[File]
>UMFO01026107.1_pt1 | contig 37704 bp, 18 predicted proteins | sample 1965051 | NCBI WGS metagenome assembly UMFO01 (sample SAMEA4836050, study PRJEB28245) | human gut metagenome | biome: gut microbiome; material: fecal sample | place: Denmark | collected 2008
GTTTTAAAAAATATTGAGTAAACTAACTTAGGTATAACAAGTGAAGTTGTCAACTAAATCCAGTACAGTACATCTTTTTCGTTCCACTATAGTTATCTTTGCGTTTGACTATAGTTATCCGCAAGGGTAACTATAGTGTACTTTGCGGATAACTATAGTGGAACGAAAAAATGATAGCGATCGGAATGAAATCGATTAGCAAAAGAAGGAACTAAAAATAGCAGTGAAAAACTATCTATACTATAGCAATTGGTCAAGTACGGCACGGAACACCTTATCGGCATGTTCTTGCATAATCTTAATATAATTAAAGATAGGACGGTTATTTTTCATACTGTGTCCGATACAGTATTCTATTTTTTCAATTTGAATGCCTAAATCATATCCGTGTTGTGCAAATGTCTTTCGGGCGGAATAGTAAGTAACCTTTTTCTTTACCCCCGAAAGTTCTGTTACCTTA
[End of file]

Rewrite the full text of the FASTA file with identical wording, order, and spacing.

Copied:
>UMFO01026107.1_pt1 | contig 37704 bp, 18 predicted proteins | sample 1965051 | NCBI WGS metagenome assembly UMFO01 (sample SAMEA4836050, study PRJEB28245) | human gut metagenome | biome: gut microbiome; material: fecal sample | place: Denmark | collected 2008
GTTTTAAAAAATATTGAGTAAACTAACTTAGGTATAACAAGTGAAGTTGTCAACTAAATCCAGTACAGTACATCTTTTTCGTTCCACTATAGTTATCTTTGCGTTTGACTATAGTTATCCGCAAGGGTAACTATAGTGTACTTTGCGGATAACTATAGTGGAACGAAAAAATGATAGCGATCGGAATGAAATCGATTAGCAAAAGAAGGAACTAAAAATAGCAGTGAAAAACTATCTATACTATAGCAATTGGTCAAGTACGGCACGGAACACCTTATCGGCATGTTCTTGCATAATCTTAATATAATTAAAGATAGGACGGTTATTTTTCATACTGTGTCCGATACAGTATTCTATTTTTTCAATTTGAATGCCTAAATCATATCCGTGTTGTGCAAATGTCTTTCGGGCGGAATAGTAAGTAACCTTTTTCTTTACCCCCGAAAGTTCTGTTACCTTA